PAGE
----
New research explores options for solving Ghana’s power generation crisis
10-04-2017 09:48:52 | by: Andrea Ayemoba | hits: 2947 | Tags:

With economic expansion and a booming population, the demand for energy in Ghana is far higher than current capacity. Now a new report from engineering experts at Brunel University London and the University of Education, Winneba, could shape conversation on the cheapest and greenest energy solutions for the decades ahead.

According to Energy Commission Ghana’s most recent (2015) report, inadequate expansion in energy production means that only 65% of demand is being met.

Yet 23% of the country’s total generation is currently lost during transmission and distribution. Some 70% of that 23% is due to theft, meter-tampering, and non-payment of bills.

Writing in the journal Cogent Engineering, researchers Albert Awopone, Ahmed Zobaa and Walter Banuenumah say that decisions concerning the best choice of technologies for future years will avoid expensive changes later on.

While Ghana’s grid was previously powered solely by water following the building of the Akosombo hydro dam in 1966, thermal power generation was introduced in 1997 after a period of severe drought.

Ghana is gradually shifting to predominantly fossil-fuelled generation, despite the adverse environmental impact and societal impact of rising and falling fossil fuel prices on the world market. Today, the country’s power is 55% hydro generated, and 44% thermal, with an additional small percentage of power created by solar panels.

But, the research team explain, Ghana is endowed with a number of clean energy technologies which can and should be better exploited to meet its energy requirement, including excellent solar radiation of 5 kWh/m², as well as favourable sites for wind and small to medium hydro power.

They note that despite Ghana’s government establishing an Energy Commission, there has been a general lack of research on the future development of generation. The Commission’s own study only projected the energy system up to 2020, based on factors from the year 2000, and did not fully assess the environmental impact of future paths.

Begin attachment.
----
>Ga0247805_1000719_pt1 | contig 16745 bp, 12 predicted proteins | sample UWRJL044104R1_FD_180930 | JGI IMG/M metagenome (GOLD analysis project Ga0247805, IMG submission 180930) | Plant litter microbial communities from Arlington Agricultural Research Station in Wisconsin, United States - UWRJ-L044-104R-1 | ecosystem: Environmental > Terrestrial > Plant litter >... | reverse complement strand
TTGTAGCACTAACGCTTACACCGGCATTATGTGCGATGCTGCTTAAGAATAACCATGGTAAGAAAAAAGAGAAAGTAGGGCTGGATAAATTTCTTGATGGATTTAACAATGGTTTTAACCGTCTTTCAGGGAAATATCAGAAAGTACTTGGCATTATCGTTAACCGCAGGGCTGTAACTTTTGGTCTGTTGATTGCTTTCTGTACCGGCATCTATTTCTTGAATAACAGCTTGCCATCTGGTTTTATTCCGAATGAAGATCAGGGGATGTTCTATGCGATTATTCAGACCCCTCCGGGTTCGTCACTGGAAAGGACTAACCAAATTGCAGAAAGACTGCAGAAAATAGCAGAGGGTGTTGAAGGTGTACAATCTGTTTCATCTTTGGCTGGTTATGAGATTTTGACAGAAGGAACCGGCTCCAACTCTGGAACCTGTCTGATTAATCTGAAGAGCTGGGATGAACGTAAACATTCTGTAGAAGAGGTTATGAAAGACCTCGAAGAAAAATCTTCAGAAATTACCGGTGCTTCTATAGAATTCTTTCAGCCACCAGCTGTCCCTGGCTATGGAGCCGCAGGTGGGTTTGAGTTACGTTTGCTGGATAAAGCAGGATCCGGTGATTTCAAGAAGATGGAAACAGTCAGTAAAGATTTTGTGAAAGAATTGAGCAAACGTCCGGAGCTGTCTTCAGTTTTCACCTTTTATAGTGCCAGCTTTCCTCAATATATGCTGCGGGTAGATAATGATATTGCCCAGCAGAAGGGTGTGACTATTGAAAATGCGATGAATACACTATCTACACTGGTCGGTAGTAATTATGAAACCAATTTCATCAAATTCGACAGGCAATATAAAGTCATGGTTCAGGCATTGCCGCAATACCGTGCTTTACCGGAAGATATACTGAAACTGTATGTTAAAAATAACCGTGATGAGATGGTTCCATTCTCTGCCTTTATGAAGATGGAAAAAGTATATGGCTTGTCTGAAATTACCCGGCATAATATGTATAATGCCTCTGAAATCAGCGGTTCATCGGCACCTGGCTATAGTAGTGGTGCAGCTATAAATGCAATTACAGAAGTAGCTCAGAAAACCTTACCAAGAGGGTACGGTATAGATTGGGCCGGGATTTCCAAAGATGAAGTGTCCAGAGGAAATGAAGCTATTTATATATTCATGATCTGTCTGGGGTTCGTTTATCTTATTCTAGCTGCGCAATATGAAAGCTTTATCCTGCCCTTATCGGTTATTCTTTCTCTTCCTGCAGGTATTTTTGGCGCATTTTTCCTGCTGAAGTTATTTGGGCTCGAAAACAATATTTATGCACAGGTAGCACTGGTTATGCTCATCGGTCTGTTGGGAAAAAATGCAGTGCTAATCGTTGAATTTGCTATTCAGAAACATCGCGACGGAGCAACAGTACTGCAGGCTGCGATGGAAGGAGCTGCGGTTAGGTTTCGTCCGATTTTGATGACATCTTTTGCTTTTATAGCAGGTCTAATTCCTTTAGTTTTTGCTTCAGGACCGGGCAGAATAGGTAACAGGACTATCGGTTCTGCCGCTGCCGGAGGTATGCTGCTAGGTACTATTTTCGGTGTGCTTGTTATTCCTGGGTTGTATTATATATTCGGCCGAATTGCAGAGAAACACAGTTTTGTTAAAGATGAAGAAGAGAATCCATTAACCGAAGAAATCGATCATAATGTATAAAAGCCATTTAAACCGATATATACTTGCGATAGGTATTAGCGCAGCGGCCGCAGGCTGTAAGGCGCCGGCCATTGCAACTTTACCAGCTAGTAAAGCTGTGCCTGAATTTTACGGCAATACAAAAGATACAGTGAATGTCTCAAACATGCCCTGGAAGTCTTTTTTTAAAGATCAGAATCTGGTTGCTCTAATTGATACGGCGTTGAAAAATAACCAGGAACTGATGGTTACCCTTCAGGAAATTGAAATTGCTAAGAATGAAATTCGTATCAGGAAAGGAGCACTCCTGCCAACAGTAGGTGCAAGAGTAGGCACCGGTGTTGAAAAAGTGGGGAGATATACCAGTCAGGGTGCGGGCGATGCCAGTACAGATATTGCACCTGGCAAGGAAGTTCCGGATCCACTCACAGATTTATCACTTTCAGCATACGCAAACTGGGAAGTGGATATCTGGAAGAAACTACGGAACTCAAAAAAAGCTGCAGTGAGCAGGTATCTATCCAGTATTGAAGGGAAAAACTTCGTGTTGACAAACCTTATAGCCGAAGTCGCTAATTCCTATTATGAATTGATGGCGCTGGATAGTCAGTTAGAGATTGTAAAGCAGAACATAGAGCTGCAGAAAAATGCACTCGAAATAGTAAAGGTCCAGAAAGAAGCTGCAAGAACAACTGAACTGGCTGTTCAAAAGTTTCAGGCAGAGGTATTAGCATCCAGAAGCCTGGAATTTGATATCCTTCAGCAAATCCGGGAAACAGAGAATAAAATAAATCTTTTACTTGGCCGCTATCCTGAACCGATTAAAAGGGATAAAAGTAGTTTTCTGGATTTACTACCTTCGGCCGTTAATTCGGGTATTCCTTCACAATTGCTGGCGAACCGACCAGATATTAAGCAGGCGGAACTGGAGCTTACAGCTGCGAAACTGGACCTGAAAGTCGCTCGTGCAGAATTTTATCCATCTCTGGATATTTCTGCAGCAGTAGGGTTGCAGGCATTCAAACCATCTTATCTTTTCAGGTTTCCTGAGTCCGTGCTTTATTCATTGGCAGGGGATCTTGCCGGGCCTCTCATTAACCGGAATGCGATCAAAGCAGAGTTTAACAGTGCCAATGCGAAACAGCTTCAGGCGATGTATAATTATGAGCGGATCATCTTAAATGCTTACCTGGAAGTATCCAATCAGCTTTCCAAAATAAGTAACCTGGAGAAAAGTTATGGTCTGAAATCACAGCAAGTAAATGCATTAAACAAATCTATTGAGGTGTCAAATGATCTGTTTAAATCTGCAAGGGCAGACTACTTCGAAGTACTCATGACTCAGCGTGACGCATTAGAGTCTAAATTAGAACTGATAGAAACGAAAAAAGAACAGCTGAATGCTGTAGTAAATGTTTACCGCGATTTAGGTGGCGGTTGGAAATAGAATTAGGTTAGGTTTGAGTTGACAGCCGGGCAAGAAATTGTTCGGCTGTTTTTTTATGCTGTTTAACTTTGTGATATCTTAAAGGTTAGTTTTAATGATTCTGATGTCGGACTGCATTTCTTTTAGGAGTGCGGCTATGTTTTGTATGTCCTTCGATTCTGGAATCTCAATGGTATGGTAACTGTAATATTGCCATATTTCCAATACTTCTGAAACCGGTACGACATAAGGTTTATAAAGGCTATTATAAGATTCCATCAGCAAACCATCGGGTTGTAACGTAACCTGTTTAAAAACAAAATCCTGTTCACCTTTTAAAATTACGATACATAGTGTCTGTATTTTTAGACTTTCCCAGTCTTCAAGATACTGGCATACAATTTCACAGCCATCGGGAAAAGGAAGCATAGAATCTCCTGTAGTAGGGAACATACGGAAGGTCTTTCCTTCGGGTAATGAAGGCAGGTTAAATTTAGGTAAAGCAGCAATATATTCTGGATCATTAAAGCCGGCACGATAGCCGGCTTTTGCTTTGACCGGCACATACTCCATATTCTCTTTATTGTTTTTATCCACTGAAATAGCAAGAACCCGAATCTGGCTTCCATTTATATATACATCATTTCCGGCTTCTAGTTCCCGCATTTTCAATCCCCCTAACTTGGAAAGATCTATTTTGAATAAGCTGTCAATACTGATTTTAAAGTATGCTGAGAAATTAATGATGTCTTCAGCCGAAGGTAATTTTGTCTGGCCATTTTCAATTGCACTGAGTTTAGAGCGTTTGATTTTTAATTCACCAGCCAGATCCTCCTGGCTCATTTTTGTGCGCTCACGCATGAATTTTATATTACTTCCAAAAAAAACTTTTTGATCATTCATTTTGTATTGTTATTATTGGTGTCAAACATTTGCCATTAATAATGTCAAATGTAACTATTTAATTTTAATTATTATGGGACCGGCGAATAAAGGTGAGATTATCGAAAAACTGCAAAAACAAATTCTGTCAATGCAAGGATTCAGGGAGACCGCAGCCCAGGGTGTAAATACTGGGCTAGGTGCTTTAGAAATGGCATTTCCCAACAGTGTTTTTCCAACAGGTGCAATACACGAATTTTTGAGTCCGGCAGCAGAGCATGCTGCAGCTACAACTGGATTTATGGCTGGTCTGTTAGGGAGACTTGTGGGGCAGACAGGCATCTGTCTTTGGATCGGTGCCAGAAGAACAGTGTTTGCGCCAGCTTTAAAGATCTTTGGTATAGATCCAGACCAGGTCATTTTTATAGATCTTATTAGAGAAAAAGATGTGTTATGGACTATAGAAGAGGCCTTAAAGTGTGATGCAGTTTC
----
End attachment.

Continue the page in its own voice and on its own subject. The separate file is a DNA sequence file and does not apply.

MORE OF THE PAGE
After examining a number of generation options, the researchers conclude that the adoption of strict polices aimed at cutting energy waste in transmission and distribution will lead to a huge reduction in demand.

While fossil fuel reliance will remain integral, it should be possible for over 70% of the country’s generation to be produced by renewable sources by 2040, the team conclude. With less reliance on fossil fuels, and their associated price shocks, the emission of harmful greenhouse gases would significantly reduce.

The report recommends:

·         The government introduces efficiency strategies such as the replacement of incandescent bulbs, and changes to refrigeration and air-con standards. These policies have been very successful in other countries, including the UK, US, and India.

·         Improvement in the billing system and metering of all government and public buildings.

·         The introduction of an industry carbon tax. Mainly affecting the cost of production at thermal plants, it would lead to renewable energy sources becoming more attractive to investors.

·         The phasing out of government subsidies for fuel, occurring gradually while renewable sources expand.

www.brunel.ac.uk

www.uew.edu.gh